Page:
Vitality on its Netball World Cup sponsorship: We won’t take a cookie-cutter approach
The health insurance provider says its challenger status means it can take a “nimble and innovative” approach into its sponsorship of the Netball World Cup, but it must ensure it remains reactive and responsive.
As the conversation around women’s sport continues to gather momentum, Vitality is adamant its partnership with England Netball and its title sponsorship of the Vitality Netball World Cup means more than simply tapping into a culturally relevant conversation.
Instead, Vitality’s brand director Chrissy Fice says its philosophy is to boost participation and create a platform that has the potential to turn the Vitality Roses into household names.
“We are here to support and enable the growth of women’s sport, we’re not here to debit anything from the growth. We’re not looking at our investment in women and in sport through the spectrum of commercial gain,” Fice explains.
“We are simply following through with a core purpose that unlocks opportunities for more women to be involved in sport.”
Having only entered the UK market five years ago, Vitality has already established a partnership portfolio that features the Arsenal and Chelsea women’s football teams, as well as the England Cricket Board and England Hockey.
Last year, Vitality also extended its sponsorship of Netball England for another three years with the core purpose of growing interest and raising the profile of the sport and its players.
“Celebrating women and encouraging women to get involved in sport is just part of a journey we’ve been on for many years. And one we intend to carry on with for many years to come,” Fice says.
There’s a virtuous circle we’ve been able to achieve through netball. It’s a 360 model that begins and ends with participation.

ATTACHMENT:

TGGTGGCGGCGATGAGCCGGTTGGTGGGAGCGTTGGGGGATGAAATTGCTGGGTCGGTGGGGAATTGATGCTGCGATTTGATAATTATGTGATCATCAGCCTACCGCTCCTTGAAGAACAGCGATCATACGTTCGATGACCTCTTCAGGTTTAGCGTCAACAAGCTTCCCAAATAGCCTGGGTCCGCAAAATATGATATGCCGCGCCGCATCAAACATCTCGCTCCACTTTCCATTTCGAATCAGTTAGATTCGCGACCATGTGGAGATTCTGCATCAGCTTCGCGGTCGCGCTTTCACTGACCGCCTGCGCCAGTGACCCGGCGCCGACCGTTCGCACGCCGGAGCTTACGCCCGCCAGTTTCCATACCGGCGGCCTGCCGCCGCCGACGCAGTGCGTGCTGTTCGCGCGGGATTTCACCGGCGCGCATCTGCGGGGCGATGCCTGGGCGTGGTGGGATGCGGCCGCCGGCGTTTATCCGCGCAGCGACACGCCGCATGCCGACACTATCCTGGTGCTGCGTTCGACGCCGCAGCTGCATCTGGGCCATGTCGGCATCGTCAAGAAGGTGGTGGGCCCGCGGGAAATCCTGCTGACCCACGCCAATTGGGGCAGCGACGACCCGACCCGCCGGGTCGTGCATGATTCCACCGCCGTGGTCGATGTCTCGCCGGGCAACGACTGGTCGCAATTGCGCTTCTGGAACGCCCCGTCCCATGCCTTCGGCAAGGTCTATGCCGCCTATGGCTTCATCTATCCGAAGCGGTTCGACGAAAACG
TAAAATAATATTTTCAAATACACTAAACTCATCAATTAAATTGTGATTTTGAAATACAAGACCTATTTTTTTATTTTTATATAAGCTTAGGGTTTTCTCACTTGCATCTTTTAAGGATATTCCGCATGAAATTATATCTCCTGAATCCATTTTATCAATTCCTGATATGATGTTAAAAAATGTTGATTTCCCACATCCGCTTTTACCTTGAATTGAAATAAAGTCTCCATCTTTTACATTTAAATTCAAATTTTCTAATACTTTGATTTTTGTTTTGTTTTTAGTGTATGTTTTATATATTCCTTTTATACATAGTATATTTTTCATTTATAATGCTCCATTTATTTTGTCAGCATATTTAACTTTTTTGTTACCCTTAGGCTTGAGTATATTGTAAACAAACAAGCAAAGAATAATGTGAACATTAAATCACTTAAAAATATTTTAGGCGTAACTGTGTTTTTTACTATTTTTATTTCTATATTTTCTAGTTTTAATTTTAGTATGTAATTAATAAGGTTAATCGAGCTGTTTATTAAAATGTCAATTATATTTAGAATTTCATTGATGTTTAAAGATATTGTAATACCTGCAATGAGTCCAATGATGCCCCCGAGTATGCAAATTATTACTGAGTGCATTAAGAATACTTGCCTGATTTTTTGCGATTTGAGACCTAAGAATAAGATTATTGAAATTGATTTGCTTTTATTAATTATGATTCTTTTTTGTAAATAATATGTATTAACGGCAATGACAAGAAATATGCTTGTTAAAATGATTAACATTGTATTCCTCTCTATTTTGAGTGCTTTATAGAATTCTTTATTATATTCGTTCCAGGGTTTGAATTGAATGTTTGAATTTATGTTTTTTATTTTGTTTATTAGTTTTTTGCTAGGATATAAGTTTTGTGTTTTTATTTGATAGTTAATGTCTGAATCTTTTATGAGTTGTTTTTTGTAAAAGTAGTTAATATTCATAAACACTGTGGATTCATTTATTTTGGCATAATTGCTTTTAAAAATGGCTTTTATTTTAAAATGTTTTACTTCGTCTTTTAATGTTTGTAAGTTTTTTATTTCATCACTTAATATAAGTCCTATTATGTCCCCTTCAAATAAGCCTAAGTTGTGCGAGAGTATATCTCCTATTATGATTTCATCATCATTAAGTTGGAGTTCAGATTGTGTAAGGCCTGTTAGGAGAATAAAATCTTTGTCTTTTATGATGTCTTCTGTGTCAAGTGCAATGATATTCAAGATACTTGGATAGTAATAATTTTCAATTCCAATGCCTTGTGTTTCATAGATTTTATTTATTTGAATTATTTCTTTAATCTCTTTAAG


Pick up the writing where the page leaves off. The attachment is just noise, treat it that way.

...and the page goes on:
Chrissy Fice, Vitality
“If we get it right it will have a broader impact on society as a whole and that is our philosophical reason to be involved in sport and be inclusive regardless of age, ability and gender.”
But getting it right requires investing in the right platforms and channels, in addition to remaining responsive and reactive to what happens on the court and then leveraging those contextually relevant conversations through marketing.
Fice explains that it is vital to be “ready and geared” in terms of reacting and responding to potential marketing moments as they arrive.
“We’re a challenger brand, a disrupter, and what that means is we have a very nimble approach to marketing. We can be incredibly responsive and opportunistic, which is hard-wired into who we are as a brand and how we develop marketing strategies,” Fice says.
“We’ve been able to innovate our approach rather than taking a cookie-cutter approach to it.”
In order to boost the profile of England’s national netball team, which is still riding a wave of success and increased awareness since it’s Commonwealth Games win in Australia last year, Fice says Vitality has produced a series of idents that will run on Sky Sports and feature three Vitality Roses netballers – Jade Clarke, Francesca Williams and Rachel Dunn.
As part of the partnership, Vitality is also running a #WeAreRising initiative designed to fund grassroots coaches. For instance, for every 100 goals scored during the World Cup and associated activations, Vitality will fund one person to obtain a level one coaching certificate through England Netball.
“The coaching initiative was the result of long discussions with England Netball into how we could make an impact. We were happy to arrive at a place where we could continue to make a contribution to participation for the long-term,” Fice explains.
“There’s a virtuous circle we’ve been able to achieve through netball. It’s a 360 model that begins and ends with participation.”
The coaches’ journeys will be shared via social media, which Fice considers to be the most important platform for the Vitality brand, but says they mustn’t overlook the power of broadcast.
“It’s unavoidable to highlight the value of social because it offers not just a broadcast platform but the opportunity for engagement. It allows us to hear what the fans are thinking and feeling,” she says.
“It’s all about harmonisation and taking an integrated approach where we are utilising the channels that give us a broad reach like broadcast but working on those digital social channels to create a language and a narrative and conversation.”
Fice concludes that increasing participation will be a key measure of success.
“[Participation] will be a measure of how far the successes of the tournament itself and the partnership go,” she adds.
The Vitality Netball World Cup starts tomorrow (12 July) and runs until 21 July.